After months of criticism that Republicans are holding up President Obama’s judicial nominees, Senate Majority Leader Harry Reid now plans to force back-to-back votes in what could be a political showdown later this week.
Reid (D-Nev.) took a highly unusual step Monday of launching the process for Senate approval of 17 judges as soon as Wednesday. Under the Senate’s complex rules, breaking the Republican-led filibuster could take weeks. The Democratic leader had been threatening to ramp up the nomination approval process to confront what Democrats say is GOP obstruction.
“Republicans have refused to allow us to vote – won’t even allow us to vote – on these qualified judicial nominees,” Reid said from the Senate floor. “What else can we do?”
Republicans swiftly pounced on the effort, with Sen. Mike Lee (R-Utah) calling it “nothing more than a political stunt.”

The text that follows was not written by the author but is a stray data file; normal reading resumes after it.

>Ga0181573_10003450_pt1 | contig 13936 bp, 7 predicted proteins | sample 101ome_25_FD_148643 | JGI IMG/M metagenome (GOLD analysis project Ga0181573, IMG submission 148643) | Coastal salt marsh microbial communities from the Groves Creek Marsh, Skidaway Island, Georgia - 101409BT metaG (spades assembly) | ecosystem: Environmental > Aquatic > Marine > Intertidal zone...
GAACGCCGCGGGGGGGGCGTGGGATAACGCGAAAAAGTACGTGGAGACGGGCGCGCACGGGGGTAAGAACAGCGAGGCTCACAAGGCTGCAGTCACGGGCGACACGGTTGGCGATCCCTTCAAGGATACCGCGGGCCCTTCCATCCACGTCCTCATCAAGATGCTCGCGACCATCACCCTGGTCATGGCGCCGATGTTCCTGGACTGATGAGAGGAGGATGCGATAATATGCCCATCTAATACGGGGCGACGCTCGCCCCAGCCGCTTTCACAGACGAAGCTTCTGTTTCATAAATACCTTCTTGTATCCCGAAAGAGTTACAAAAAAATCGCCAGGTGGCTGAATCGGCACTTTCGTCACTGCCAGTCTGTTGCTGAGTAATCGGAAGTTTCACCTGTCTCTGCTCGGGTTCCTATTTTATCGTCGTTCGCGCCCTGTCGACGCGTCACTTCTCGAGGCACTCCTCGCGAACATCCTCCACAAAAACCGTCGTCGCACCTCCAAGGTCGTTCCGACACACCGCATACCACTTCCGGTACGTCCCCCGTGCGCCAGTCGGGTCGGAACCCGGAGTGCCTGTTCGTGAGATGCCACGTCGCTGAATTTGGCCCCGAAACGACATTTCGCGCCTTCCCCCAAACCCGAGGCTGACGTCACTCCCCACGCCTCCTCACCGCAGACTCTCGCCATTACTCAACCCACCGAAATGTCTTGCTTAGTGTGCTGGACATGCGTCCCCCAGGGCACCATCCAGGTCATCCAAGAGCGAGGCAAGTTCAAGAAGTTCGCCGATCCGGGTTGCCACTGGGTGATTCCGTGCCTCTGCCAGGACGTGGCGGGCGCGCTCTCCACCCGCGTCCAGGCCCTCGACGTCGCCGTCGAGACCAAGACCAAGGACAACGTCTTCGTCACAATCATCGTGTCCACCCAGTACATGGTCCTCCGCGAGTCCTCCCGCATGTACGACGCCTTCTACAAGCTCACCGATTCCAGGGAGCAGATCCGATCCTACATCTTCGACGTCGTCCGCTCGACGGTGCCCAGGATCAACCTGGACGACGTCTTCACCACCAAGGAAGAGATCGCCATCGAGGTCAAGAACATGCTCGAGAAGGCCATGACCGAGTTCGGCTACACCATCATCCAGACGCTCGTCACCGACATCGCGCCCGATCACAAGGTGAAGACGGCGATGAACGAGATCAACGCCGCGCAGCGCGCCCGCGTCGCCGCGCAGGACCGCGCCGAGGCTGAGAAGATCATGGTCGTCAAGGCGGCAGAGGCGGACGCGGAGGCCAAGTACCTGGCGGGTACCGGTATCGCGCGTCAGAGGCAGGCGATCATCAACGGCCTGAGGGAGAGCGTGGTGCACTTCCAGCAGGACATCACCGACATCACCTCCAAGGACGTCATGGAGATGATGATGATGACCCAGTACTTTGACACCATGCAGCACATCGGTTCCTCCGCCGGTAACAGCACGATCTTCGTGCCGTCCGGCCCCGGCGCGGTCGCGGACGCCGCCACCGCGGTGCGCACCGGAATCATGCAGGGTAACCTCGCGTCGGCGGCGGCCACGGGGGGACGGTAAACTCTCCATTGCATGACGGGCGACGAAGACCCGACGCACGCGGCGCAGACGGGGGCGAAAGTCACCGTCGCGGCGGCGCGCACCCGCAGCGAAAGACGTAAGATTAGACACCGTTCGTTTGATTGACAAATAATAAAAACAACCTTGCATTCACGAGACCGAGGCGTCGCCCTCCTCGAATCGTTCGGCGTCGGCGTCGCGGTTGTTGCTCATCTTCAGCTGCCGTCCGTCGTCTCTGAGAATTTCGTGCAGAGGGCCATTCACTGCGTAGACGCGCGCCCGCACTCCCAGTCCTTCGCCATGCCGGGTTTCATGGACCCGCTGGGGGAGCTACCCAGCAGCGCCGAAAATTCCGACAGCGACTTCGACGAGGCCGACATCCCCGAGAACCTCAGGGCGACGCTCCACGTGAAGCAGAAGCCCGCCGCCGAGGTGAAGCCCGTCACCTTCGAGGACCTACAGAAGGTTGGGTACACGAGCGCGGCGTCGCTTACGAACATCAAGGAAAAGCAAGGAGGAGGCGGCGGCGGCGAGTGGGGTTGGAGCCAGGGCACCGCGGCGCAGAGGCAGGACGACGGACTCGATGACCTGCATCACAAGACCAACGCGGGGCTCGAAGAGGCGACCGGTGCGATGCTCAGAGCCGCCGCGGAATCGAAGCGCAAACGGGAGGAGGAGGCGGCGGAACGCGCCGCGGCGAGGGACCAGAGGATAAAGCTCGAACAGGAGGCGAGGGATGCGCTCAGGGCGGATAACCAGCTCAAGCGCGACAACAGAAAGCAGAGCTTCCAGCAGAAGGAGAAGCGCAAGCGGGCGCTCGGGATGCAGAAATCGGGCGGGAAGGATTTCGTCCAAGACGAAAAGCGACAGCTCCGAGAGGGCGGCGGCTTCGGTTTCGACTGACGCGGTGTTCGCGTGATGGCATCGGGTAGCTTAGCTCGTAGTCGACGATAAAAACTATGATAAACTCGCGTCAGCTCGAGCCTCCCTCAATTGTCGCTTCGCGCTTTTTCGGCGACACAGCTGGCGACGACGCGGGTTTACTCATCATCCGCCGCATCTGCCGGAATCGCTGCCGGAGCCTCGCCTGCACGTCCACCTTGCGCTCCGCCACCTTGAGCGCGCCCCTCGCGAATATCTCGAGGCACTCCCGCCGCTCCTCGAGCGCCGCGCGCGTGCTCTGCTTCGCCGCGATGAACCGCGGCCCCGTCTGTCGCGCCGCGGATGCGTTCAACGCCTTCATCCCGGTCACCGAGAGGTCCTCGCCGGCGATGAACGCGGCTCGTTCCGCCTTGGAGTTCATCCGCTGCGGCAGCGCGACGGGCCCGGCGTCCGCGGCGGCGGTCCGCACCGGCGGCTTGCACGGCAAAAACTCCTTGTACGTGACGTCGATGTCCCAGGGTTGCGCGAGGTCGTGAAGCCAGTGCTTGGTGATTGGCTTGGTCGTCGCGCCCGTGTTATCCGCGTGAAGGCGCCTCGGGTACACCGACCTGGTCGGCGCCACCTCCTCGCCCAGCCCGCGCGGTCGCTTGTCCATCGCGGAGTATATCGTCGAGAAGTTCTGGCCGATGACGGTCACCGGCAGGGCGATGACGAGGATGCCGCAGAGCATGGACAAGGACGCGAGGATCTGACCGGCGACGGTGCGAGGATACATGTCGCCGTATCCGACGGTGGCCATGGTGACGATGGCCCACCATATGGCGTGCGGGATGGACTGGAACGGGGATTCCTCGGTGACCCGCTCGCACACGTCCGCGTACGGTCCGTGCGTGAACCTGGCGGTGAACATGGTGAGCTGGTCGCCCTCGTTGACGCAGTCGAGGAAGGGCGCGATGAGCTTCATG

Republican senators have warned they will slow-walk presidential nominees after Obama made an end run around the Senate to appoint Richard Cordray to the head the new consumer protection bureau over Republican objections earlier this year when Congress was not in session.
“We simply cannot continue to afford nominees near-complete deference until President Obama rescinds his unconstitutional appointments and restores the Senate’s proper constitutional role in the confirmation process,” Lee said.
But most of the 17 judicial nominees have cleared the committee process with overwhelmingly bipartisan votes of approval. The move by Reid will force Republicans to either approve Obama’s choices or vote repeatedly to turn them back in a process that could take weeks under Senate rules.
Senate Republican leaders say they have not been stalling the process, and they note that Obama has made nominations for only a fraction of the judicial vacancies.
Original source: Reid tees up Senate fight to confirm 17 judges